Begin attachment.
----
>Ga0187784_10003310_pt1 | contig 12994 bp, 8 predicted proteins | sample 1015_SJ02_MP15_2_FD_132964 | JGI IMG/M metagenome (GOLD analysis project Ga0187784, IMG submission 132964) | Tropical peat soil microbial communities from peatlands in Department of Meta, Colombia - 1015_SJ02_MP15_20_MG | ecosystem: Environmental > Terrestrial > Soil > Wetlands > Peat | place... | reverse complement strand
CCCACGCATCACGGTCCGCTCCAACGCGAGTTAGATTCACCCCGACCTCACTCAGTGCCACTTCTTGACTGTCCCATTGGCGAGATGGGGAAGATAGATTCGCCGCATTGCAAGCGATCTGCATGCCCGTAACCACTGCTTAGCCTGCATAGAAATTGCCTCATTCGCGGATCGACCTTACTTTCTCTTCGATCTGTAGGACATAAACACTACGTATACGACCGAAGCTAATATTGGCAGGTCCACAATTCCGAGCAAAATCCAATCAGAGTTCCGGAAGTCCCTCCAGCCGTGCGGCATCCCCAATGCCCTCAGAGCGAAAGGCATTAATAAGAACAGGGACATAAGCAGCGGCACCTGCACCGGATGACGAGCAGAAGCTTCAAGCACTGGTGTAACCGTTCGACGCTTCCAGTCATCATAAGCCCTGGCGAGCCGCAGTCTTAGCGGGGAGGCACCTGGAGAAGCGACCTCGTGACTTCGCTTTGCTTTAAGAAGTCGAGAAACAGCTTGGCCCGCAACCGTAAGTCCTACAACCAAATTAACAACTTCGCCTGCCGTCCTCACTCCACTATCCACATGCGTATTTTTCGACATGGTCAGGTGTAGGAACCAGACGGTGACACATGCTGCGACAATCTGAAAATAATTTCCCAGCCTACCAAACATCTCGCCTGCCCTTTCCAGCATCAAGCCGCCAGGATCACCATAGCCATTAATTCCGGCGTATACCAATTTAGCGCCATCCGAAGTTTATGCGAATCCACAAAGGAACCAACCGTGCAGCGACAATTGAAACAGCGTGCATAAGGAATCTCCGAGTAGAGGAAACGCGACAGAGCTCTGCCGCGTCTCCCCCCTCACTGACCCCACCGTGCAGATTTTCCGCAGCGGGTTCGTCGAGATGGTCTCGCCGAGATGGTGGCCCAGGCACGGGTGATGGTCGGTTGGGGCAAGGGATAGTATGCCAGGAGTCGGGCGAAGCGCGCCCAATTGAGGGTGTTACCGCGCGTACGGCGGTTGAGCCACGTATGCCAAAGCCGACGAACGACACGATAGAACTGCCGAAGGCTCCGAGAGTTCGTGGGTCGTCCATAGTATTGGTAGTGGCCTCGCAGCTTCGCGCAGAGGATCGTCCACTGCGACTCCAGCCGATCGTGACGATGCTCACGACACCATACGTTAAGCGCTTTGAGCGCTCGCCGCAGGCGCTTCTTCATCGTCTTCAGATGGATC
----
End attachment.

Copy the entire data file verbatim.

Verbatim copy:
>Ga0187784_10003310_pt1 | contig 12994 bp, 8 predicted proteins | sample 1015_SJ02_MP15_2_FD_132964 | JGI IMG/M metagenome (GOLD analysis project Ga0187784, IMG submission 132964) | Tropical peat soil microbial communities from peatlands in Department of Meta, Colombia - 1015_SJ02_MP15_20_MG | ecosystem: Environmental > Terrestrial > Soil > Wetlands > Peat | place... | reverse complement strand
CCCACGCATCACGGTCCGCTCCAACGCGAGTTAGATTCACCCCGACCTCACTCAGTGCCACTTCTTGACTGTCCCATTGGCGAGATGGGGAAGATAGATTCGCCGCATTGCAAGCGATCTGCATGCCCGTAACCACTGCTTAGCCTGCATAGAAATTGCCTCATTCGCGGATCGACCTTACTTTCTCTTCGATCTGTAGGACATAAACACTACGTATACGACCGAAGCTAATATTGGCAGGTCCACAATTCCGAGCAAAATCCAATCAGAGTTCCGGAAGTCCCTCCAGCCGTGCGGCATCCCCAATGCCCTCAGAGCGAAAGGCATTAATAAGAACAGGGACATAAGCAGCGGCACCTGCACCGGATGACGAGCAGAAGCTTCAAGCACTGGTGTAACCGTTCGACGCTTCCAGTCATCATAAGCCCTGGCGAGCCGCAGTCTTAGCGGGGAGGCACCTGGAGAAGCGACCTCGTGACTTCGCTTTGCTTTAAGAAGTCGAGAAACAGCTTGGCCCGCAACCGTAAGTCCTACAACCAAATTAACAACTTCGCCTGCCGTCCTCACTCCACTATCCACATGCGTATTTTTCGACATGGTCAGGTGTAGGAACCAGACGGTGACACATGCTGCGACAATCTGAAAATAATTTCCCAGCCTACCAAACATCTCGCCTGCCCTTTCCAGCATCAAGCCGCCAGGATCACCATAGCCATTAATTCCGGCGTATACCAATTTAGCGCCATCCGAAGTTTATGCGAATCCACAAAGGAACCAACCGTGCAGCGACAATTGAAACAGCGTGCATAAGGAATCTCCGAGTAGAGGAAACGCGACAGAGCTCTGCCGCGTCTCCCCCCTCACTGACCCCACCGTGCAGATTTTCCGCAGCGGGTTCGTCGAGATGGTCTCGCCGAGATGGTGGCCCAGGCACGGGTGATGGTCGGTTGGGGCAAGGGATAGTATGCCAGGAGTCGGGCGAAGCGCGCCCAATTGAGGGTGTTACCGCGCGTACGGCGGTTGAGCCACGTATGCCAAAGCCGACGAACGACACGATAGAACTGCCGAAGGCTCCGAGAGTTCGTGGGTCGTCCATAGTATTGGTAGTGGCCTCGCAGCTTCGCGCAGAGGATCGTCCACTGCGACTCCAGCCGATCGTGACGATGCTCACGACACCATACGTTAAGCGCTTTGAGCGCTCGCCGCAGGCGCTTCTTCATCGTCTTCAGATGGATC